After a well-filled plate and a glass of wine, compliments of Saab, I wondered whether it was even acceptable to return to the buffet. That's when found the two other buffet rooms - one hot, and one dessert.

Only because I was on an international exploration mission did I force myself to try these buffets. (And perhaps too because I'm curious and a glutton, which is a very dangerous combination.)

I was slightly less experimental at this point, but enjoyed the Swedish meatballs (or, as they call them here, meatballs), as well as a number of other dishes.

I didn't have room for dessert, but that didn't stop me. Apple cake/pie, chocolate parfait/pudding (or something like that), and a little bit of local custard with some berry sauce poured over (not good) finished the night. Somehow, I managed to resist the table full of candies, which at least looked outrageous.

I waddled back to the room where I joined a BioCatalyst teleconference, then wrote this blog before going to bed. (The bed part comes next.)

Tomorrow we'll be picked up at the hotel at 10am (following a breakfast courtesy of Saab) to pick up the car, and I can't wait. (If you want to see what the car should look like, check the bottom of this page.)

After pick up, we'll tour Gothenburg, second city of Sweden and home of Ace of Base, then board the overnight ferry to Kiel.

More details later. In the meantime, let me know if you like these posts....

Wednesday, December 06, 2006

ready for takeoff!

Sitting in my seat (39k) on this 747 waiting for takeoff. I'm at a window seat, with the seat next to me empty - I hope my luck holds and the seat stays unoccupied.

Flying time is very short (6.5 hrs) due to good tailwinds. We should arrive an hour early, reducing connection stress and allowing time to catch a pretzel in Frankfurt (where we connect.)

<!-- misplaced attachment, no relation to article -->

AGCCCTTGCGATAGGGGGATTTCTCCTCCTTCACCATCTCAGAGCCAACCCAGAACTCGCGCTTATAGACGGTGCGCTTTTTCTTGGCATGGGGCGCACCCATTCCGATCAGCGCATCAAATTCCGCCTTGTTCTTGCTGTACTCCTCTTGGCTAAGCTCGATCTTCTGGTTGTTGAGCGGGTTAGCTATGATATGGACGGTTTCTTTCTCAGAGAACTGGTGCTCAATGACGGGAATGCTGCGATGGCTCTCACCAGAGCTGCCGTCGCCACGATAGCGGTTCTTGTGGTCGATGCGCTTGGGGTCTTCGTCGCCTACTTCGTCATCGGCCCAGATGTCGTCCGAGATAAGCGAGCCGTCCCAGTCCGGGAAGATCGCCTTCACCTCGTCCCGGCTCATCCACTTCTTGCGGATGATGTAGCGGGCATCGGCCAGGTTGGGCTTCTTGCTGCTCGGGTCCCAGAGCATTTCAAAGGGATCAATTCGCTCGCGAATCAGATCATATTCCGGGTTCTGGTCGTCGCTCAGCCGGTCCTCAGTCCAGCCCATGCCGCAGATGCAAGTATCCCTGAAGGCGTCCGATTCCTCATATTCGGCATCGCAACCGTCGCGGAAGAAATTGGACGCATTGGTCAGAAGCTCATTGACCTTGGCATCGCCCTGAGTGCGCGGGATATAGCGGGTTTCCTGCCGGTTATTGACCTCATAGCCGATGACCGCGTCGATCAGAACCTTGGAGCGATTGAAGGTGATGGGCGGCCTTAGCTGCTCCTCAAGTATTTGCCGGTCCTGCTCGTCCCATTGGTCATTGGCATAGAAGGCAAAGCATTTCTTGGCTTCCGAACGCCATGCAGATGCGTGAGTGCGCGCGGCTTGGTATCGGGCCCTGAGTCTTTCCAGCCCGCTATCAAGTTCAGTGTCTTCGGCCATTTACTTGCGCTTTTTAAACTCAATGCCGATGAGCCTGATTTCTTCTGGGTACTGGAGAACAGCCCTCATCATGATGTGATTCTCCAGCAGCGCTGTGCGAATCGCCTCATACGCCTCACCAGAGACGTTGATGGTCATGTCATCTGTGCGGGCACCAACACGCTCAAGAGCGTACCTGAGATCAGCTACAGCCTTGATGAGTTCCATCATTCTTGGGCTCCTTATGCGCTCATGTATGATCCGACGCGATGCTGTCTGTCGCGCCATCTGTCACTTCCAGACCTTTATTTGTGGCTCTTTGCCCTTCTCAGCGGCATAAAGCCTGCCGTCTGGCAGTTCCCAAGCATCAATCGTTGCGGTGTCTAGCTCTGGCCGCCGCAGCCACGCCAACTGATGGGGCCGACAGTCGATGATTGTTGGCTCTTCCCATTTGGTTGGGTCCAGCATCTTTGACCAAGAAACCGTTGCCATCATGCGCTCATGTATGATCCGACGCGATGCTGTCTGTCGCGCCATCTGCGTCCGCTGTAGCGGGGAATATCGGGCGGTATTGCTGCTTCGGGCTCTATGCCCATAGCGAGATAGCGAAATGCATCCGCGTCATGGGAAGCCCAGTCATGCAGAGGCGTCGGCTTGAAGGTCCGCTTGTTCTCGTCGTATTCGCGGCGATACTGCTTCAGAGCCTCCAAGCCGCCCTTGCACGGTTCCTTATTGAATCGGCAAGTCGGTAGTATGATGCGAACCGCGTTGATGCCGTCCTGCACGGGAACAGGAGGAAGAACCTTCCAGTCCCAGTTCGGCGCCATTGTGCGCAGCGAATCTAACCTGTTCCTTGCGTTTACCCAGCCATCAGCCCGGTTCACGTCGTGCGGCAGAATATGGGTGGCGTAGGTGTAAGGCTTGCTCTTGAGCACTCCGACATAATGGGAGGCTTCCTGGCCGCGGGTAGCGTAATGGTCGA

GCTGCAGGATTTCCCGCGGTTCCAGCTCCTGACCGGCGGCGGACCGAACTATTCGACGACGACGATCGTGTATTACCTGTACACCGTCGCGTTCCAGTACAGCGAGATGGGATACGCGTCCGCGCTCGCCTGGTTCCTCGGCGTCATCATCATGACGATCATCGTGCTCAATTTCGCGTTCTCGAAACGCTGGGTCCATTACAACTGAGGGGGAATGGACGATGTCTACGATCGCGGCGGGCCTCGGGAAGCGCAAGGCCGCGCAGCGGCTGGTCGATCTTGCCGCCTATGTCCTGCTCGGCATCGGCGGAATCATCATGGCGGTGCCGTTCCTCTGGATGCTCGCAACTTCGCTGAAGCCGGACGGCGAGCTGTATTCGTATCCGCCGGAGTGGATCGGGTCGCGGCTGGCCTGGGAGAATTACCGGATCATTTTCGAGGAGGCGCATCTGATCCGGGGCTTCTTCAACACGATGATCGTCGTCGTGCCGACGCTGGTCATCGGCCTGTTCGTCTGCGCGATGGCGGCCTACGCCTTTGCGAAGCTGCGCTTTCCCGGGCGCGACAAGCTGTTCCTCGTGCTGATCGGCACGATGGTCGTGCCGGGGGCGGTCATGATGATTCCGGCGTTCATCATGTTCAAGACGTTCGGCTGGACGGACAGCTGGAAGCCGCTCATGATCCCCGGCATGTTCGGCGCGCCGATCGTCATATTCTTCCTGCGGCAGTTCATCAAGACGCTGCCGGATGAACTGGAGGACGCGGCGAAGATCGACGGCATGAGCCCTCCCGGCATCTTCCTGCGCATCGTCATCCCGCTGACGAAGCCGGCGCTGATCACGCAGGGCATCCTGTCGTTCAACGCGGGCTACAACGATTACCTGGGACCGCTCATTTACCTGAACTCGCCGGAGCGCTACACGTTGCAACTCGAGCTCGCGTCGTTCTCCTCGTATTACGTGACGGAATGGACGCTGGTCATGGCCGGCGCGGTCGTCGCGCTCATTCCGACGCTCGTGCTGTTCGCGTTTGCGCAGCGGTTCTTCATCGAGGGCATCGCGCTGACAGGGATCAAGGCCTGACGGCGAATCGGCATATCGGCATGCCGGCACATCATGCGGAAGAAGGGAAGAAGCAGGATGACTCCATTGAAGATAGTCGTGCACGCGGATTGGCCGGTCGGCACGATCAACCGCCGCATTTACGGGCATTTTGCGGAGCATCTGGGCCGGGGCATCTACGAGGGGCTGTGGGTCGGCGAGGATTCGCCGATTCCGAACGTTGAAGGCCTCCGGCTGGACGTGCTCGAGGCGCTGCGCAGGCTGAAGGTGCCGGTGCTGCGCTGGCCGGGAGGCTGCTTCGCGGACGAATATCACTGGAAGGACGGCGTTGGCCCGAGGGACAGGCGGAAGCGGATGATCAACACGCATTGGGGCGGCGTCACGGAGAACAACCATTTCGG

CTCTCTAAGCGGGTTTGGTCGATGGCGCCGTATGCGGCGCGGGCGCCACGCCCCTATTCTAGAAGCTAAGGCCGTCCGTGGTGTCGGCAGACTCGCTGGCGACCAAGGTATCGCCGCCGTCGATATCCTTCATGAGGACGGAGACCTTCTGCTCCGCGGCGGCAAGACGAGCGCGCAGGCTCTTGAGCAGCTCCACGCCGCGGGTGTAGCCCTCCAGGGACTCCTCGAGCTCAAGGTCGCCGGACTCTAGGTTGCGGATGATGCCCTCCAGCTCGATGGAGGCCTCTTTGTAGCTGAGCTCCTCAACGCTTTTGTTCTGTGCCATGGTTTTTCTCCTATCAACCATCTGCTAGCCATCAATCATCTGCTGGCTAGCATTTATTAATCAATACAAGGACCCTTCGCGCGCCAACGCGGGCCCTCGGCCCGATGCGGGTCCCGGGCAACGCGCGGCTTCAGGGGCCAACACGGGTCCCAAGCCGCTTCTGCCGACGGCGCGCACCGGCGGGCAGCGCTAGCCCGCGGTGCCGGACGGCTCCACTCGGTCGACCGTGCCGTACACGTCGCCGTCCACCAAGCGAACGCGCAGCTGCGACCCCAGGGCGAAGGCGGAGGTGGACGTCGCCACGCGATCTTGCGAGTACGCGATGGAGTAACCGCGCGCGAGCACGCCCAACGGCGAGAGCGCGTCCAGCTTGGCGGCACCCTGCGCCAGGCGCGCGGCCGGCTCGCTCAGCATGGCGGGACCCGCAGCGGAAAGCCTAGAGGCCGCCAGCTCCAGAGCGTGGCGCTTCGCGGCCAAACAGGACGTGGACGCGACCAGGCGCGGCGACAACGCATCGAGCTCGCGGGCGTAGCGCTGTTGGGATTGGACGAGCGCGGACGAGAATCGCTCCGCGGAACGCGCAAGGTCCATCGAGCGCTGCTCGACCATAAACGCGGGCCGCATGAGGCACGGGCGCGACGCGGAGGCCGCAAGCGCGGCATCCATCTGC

This will still get us to Gothenburg @ 10am. Amazing that with 2 flights, I can go from little Charlottesville all the way to Scandinavia.

With my new friends on the Great Wall of China

With my new friends on the Great Wall of China
Click to go to my online photography

World sun clock

There was an error in this gadget

Uncommon Man's Creed

"I do not choose to be a common man. It is my right to be uncommon -- if I can. I seek opportunity -- not security. I do not wish to be a kept citizen, humbled and dulled by having the state look after me. I wish to take the calculated risk; to dream and to build, to fail and to succeed. I refuse to barter incentive for a dole, I prefer the challenges of life to the guaranteed existence; the thrill of fulfillment to the stale calm of utopia. I will not trade freedom for beneficence, nor my dignity for a handout. I will never cower before any master, nor bend to any threat. It is my heritage to stand erect, proud, and unafraid, to think and act for myself, to enjoy the benefit of my creations, and to face the world boldly and say, "this I have done." All this is what it means to be an American." -- Anonymous